Before our Thanksgiving blog, we discussed how the NeuFit® Method and the Neubie® electrical stimulation device can be used to treat chronic pain. This week, we are going to continue our focus on chronic pain starting with a look at “The Threat Bucket”. This is a way of looking at the physical and mental sources of strain and threat as a framework for unlocking the cycle of chronic pain.
Since pain is a response to any type of threat, it’s possible to trace it back to physical damage as well as to things that “shouldn’t” necessarily be painful, including poor sleep quality, negative reactions to food, stress at work, conflicts with family members, or other issues and environmental challenges. We find that helping patients understand both the physical and non- physical factors that contribute to pain plays an important role in overcoming it.
We use a metaphor called the “Threat Bucket”. In the process of searching for the causes of chronic pain, we consider every possible threat and toss it into an imaginary bucket. Some are physical, others are psychological. Some are real and others imagined. We put all real and perceived threats into the bucket because the brain perceives every one of these inputs as a threat. When the bucket fills up to a certain threshold, it triggers an output of pain.
For example, if a patient is dealing with an old shoulder injury that didn’t heal properly or scar tissue that prevents movement in certain tissues, that goes into the threat bucket. If they have a high-stress job they’re afraid to lose, or if they’re having problems with their partner, we add that to the threat bucket too. Why? From the brain’s perspective, the possibility of losing a job or a partner is a legitimate threat to survival. In response to that threat, the brain may trigger a pain signal as a way to say, “stop doing that” or “do something different.”
When working with chronic pain patients, there are some additional questions we ask when we’re trying to figure out what may be filling up their threat bucket:
- Have they had any head injuries or any physical injuries in other areas of the body that might seem unrelated to the pain?
- Do they have any scars?
- Have they had any unusual or significant stressors in their professional or personal life?
- Does the pain happen at certain times of day—or only on certain days? If so, is there something that seems to trigger the pain?
- What about their eating and drinking habits? Can they connect any changes in diet or alcohol intake with the onset of pain? • How would they rate the quality of their sleep? Do they notice a difference in their pain level when they get a good night’s rest versus when they stay up late or have trouble sleeping?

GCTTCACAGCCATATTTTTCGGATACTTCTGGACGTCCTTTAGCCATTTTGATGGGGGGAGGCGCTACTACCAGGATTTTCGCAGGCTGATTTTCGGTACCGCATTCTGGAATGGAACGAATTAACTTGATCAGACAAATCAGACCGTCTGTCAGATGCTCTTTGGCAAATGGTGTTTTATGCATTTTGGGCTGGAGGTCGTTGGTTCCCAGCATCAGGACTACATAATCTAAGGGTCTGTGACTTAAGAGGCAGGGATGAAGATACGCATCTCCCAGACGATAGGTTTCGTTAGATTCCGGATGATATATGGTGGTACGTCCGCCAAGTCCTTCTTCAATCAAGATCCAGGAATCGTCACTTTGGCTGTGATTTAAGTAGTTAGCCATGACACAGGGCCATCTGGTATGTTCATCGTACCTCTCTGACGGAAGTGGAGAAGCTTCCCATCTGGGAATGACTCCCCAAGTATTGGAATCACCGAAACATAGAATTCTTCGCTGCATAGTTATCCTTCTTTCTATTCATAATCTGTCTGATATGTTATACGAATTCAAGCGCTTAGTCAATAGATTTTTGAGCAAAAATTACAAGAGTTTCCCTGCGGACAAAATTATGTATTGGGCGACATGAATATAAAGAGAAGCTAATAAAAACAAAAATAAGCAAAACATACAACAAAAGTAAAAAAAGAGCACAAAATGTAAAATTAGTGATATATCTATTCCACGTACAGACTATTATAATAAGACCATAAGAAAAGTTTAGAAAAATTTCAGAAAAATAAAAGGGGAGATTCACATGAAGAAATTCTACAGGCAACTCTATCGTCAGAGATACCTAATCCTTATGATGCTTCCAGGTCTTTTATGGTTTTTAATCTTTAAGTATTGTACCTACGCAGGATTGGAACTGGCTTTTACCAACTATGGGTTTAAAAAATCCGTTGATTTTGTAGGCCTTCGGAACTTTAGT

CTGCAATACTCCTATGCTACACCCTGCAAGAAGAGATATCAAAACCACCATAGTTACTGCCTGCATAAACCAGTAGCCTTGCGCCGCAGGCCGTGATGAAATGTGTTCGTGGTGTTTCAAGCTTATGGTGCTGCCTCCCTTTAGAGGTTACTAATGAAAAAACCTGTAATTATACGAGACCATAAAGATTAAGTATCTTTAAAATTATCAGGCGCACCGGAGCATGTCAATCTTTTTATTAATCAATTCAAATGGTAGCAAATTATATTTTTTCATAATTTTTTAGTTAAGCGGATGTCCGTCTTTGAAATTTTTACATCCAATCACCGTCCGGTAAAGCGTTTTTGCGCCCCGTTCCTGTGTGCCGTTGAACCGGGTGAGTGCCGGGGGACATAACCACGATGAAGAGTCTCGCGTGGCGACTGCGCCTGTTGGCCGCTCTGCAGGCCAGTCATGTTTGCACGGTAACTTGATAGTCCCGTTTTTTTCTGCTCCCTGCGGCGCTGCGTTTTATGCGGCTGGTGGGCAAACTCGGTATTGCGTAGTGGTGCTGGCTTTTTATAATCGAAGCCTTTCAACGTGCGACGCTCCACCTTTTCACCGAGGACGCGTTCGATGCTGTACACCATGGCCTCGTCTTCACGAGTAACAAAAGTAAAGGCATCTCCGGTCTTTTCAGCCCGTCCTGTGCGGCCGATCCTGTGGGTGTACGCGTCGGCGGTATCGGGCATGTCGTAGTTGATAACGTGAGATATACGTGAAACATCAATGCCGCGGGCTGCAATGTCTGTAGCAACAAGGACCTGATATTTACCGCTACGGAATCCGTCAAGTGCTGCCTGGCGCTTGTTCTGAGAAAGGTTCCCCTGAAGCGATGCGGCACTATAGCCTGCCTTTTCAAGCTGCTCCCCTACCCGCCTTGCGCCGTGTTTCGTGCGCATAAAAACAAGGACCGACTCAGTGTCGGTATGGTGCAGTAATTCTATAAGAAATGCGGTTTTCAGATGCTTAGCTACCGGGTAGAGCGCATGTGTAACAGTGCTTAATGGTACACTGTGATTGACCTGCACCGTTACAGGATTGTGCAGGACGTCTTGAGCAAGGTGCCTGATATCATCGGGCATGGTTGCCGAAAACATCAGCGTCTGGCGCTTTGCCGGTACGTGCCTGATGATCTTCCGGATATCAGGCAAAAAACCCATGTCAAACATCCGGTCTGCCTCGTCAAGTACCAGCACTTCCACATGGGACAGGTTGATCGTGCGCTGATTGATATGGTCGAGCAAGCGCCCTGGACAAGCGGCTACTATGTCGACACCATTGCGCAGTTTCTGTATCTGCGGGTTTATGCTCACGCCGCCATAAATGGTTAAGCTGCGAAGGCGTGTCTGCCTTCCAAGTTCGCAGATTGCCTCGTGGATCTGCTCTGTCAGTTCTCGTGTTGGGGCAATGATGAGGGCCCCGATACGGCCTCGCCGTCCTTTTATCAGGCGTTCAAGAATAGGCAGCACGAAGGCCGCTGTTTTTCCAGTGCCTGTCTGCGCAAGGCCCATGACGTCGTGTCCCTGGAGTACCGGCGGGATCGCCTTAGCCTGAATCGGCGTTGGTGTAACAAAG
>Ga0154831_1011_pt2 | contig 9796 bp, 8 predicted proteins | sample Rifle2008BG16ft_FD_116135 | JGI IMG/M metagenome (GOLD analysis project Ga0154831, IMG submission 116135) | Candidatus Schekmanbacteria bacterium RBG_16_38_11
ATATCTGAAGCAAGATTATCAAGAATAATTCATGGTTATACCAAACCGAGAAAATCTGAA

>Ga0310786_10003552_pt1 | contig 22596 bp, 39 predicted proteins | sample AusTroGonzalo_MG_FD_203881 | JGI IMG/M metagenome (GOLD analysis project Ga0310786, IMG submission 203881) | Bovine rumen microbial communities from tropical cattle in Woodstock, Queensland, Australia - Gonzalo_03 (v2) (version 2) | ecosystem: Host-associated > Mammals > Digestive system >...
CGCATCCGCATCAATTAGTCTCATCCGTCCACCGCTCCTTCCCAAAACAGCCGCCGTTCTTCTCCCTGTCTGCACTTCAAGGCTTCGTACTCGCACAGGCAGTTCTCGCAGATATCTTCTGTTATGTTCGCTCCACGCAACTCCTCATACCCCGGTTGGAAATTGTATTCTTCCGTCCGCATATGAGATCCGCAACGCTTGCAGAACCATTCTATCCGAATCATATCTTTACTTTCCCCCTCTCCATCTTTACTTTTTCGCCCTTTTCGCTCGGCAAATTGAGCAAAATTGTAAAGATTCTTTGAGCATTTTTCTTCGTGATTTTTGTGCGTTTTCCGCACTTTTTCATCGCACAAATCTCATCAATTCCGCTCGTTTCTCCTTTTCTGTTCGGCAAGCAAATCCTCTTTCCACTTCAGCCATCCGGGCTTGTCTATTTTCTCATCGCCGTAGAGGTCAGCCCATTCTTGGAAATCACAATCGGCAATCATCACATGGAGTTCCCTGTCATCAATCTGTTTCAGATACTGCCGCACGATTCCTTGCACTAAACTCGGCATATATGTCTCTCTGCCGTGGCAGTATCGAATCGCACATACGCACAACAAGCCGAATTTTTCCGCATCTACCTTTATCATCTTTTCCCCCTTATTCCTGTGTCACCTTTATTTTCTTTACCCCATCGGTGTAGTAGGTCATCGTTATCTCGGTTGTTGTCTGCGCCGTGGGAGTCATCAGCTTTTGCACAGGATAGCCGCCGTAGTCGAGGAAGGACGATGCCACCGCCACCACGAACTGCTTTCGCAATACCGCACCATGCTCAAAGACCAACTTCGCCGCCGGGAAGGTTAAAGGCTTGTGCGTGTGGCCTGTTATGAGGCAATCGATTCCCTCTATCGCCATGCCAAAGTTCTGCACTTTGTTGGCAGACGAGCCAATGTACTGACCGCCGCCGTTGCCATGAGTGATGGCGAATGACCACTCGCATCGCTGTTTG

The more information we can gather from the answers to these questions, the easier it is to identify the relevant contributions to each patient’s threat bucket—and work neurologically to address them.
Whatever the Input, Pain is the Output
Regardless of its contents, when the threat bucket overflows, the brain triggers an output signal of pain. As with protective patterns like tension and inhibition, pain is another expression of the brain and the body protecting itself. It’s the brain’s way of telling us to avoid moving or loading certain areas of the body.
Even if the cause is more physical than psychological, it’s common for people to experience chronic pain in the same place(s) in the body. This is because for a pain signal that is a response to a non-physical threat, like losing a job, there isn’t a “job loss” bone or muscle where the brain can signal pain. Instead, the brain will use existing, well-rehearsed pathways to signal pain. Since the brain is constantly working to conserve energy, it doesn’t make sense to invest in building an entirely new pathway for the pain. Instead, even in the case of non-physical threats, the brain sends pain signals to the same places repeatedly to minimize energy expenditure.
Next week, in part three of our focus on chronic pain, we are going to look at software- versus hardware- sourced pain and how NeuFit addresses both as well as thoughts on treating psychologically based pain. We will also introduce you to the concept of proprioception (and why it matters) as well as share some additional techniques for addressing chronic pain.
Let’s charge forward to better outcomes together!
*This discussion is based on the ‘bio-psycho-social model’ of pain and the threat bucket imagery was adapted from Dr. Eric Cobb.